People with learning disabilities draw on different types of support to enable them to live rich and fulfilling lives. But the support given by unpaid carers is often overlooked and undervalued. We surveyed unpaid carers of adults with a learning disability and found that:
■ On average, the support delivered by each unpaid carer in our sample would have cost the taxpayer £114,000 per year to deliver equivalent care. The provision of unpaid personal care alone delivered the taxpayer an annual saving of £55,000 for each carer in our sample.
■ Total hours of unpaid care provided per day ranged from 8 to 16 hours for those cohabiting with the person they provide care for, and 5.5 to 8.5 hours for those who provide unpaid care for an adult with learning disabilities that lives elsewhere.
■ Unpaid caring roles for adults with learning disabilities differ from what might be expected. Personal care, such as support with washing, dressing and eating, comprised only part of the care delivered. Not to be overlooked is the impact of providing other essential care, such as supervision to ensure safety, assisting with leisure activities, providing transport, ordering medications, and liaising with health and social care staff. This means that the unpaid carers in our sample got little genuine downtime.
■ Caring responsibilities limit unpaid carers’ opportunity to earn income through employment, leaving them more reliant on the social security system for support, which is often insufficient. Just over half the unpaid carers in our sample had household income below or around the poverty line.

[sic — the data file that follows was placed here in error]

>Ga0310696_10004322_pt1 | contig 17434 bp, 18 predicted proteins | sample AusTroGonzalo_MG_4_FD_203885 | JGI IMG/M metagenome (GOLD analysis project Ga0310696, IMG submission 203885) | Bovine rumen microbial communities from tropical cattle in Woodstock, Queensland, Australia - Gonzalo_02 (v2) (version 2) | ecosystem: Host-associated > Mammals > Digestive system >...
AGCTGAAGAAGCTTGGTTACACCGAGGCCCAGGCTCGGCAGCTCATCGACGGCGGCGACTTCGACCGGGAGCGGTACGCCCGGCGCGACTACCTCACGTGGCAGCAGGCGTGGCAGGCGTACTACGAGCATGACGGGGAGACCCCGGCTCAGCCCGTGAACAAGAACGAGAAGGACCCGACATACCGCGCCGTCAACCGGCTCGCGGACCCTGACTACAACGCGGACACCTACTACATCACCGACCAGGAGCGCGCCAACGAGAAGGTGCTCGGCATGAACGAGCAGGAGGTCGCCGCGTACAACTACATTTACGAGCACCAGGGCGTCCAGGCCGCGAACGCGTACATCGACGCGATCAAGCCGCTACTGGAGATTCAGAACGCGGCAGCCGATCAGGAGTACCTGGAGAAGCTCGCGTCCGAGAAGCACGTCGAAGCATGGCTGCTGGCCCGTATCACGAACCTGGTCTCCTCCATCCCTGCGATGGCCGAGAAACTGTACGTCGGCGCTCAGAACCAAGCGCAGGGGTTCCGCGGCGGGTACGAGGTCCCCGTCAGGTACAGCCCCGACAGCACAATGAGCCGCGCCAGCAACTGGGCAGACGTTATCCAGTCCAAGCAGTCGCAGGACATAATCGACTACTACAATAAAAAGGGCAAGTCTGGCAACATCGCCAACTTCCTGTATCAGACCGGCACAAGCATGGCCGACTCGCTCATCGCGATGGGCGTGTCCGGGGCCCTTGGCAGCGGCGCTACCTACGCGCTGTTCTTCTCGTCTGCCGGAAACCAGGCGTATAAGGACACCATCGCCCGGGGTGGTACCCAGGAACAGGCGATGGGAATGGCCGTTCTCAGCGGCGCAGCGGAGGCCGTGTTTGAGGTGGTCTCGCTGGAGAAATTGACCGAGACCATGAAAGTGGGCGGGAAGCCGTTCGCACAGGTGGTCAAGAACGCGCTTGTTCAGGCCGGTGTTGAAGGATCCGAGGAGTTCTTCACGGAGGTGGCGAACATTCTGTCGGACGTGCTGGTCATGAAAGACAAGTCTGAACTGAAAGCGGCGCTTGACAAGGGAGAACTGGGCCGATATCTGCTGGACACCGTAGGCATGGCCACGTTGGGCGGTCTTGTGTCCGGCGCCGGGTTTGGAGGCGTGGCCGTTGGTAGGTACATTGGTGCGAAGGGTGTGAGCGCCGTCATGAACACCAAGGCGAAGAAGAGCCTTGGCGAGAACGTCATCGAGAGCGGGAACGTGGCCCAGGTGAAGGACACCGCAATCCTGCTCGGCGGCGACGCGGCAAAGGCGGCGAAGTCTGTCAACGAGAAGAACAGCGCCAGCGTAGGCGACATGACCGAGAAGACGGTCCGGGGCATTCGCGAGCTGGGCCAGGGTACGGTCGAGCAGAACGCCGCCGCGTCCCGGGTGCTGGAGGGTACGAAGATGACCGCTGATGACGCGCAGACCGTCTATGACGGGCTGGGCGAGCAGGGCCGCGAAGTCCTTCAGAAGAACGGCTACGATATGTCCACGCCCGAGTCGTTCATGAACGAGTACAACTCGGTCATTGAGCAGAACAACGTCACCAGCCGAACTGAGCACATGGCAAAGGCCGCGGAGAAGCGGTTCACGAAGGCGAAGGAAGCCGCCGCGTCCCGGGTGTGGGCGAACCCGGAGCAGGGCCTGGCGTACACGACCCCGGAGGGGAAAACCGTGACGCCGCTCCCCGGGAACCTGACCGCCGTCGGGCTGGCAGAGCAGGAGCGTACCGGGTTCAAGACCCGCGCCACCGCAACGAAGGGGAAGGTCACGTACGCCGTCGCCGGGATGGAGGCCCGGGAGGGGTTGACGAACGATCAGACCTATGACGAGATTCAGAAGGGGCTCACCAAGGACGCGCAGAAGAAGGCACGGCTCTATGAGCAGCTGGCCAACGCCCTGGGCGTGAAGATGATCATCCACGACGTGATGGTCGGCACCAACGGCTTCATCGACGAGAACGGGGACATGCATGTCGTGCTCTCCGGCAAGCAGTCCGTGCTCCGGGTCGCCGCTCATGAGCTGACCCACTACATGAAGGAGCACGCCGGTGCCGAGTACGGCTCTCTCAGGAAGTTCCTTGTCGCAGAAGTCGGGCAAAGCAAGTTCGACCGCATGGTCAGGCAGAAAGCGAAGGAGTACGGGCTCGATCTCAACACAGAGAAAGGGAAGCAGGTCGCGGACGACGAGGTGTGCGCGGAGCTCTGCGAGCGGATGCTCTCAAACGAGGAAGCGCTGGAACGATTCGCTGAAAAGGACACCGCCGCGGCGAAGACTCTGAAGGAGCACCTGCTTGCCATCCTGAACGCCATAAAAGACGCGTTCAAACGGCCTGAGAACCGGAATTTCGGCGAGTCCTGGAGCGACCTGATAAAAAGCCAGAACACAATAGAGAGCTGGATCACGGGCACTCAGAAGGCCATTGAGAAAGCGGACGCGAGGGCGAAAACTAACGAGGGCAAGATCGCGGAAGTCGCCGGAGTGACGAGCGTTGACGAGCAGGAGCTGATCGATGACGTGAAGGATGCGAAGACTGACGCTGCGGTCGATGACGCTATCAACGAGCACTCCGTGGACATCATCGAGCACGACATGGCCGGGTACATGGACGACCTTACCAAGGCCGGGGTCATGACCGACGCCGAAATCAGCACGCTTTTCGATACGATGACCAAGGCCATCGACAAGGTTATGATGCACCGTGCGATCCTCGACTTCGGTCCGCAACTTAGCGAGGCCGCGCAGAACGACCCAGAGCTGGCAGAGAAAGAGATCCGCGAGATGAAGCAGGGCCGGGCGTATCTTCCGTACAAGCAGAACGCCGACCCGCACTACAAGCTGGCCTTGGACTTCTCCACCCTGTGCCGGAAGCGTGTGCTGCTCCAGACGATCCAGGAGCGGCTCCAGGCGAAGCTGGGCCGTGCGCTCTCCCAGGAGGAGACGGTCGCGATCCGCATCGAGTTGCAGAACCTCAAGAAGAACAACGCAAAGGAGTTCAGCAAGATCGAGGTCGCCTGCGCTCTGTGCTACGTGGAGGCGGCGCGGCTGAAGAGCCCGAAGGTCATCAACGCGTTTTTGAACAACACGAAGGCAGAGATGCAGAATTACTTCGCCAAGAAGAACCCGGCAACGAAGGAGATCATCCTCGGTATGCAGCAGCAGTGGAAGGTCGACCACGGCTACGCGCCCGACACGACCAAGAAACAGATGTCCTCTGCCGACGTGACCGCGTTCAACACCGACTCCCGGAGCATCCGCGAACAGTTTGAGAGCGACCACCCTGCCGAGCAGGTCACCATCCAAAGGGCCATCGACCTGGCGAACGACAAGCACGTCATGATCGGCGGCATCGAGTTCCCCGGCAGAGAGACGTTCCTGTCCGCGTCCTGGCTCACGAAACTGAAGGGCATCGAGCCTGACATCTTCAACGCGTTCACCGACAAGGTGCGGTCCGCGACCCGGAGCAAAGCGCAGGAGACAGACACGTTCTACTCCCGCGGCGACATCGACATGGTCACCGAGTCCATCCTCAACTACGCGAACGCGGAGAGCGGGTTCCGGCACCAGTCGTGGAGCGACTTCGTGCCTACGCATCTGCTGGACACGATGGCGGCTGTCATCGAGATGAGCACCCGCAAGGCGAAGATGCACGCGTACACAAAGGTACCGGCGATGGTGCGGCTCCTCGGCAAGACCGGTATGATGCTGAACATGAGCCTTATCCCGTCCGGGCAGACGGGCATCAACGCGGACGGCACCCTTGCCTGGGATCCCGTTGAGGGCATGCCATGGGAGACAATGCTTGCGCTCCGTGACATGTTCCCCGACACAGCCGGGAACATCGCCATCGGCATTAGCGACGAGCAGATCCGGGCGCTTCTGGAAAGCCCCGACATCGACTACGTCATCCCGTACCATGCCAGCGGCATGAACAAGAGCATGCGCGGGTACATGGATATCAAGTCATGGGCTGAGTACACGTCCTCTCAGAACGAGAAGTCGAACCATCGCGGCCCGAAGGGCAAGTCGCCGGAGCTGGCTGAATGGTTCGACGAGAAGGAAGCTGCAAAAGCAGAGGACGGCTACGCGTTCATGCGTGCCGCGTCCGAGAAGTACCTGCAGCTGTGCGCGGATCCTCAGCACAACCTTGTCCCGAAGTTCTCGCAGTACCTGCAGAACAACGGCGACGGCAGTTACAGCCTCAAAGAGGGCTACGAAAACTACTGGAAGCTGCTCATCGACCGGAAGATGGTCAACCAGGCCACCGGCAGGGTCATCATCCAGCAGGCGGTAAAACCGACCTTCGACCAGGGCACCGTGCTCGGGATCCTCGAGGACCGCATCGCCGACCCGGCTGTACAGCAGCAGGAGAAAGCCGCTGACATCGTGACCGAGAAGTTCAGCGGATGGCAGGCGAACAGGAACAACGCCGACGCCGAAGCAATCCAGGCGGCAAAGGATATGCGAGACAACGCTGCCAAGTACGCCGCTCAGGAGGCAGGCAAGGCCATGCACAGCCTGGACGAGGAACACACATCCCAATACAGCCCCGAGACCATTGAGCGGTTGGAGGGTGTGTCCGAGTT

■ The unpaid carers in our sample generally scored far lower than the national average on wellbeing measures. This was particularly notable for measures of loneliness and burnout.
■ Because learning disabilities are by definition lifelong, the impact of caring responsibilities for family members (especially parents) can differ from other caring roles, such as caring for an elderly relative. The lifelong caring commitment creates a loss of agency and limits the long term choices unpaid carers can make.
■ When asked for their priorities for better support, all but one of the unpaid carers in our sample wanted more respite and services for the person they care for. This points to a social care system that is not doing enough to support people with learning disabilities and their families.
■ During the Covid-19 pandemic, unpaid carers have filled in the gaps left by the care system, leaving many exhausted. None of the unpaid carers in our sample have seen support return to pre-pandemic levels, even as Scotland moves “beyond level 0”. With no clear plan for a return to normality, unpaid carers are facing an uncertain future.
The findings in this report demonstrate the vital role that unpaid carers of adults with a learning disability play, but also the pressure that is placed on them due to a lack of support from society’s network of support systems. It is clear that the status quo is not sustainable. Support needs are likely to increase for adults with learning disabilities and unpaid carers. As we emerge from the pandemic and begin a new parliament, many will be looking to policy makers for a deliverable plan to meet those needs.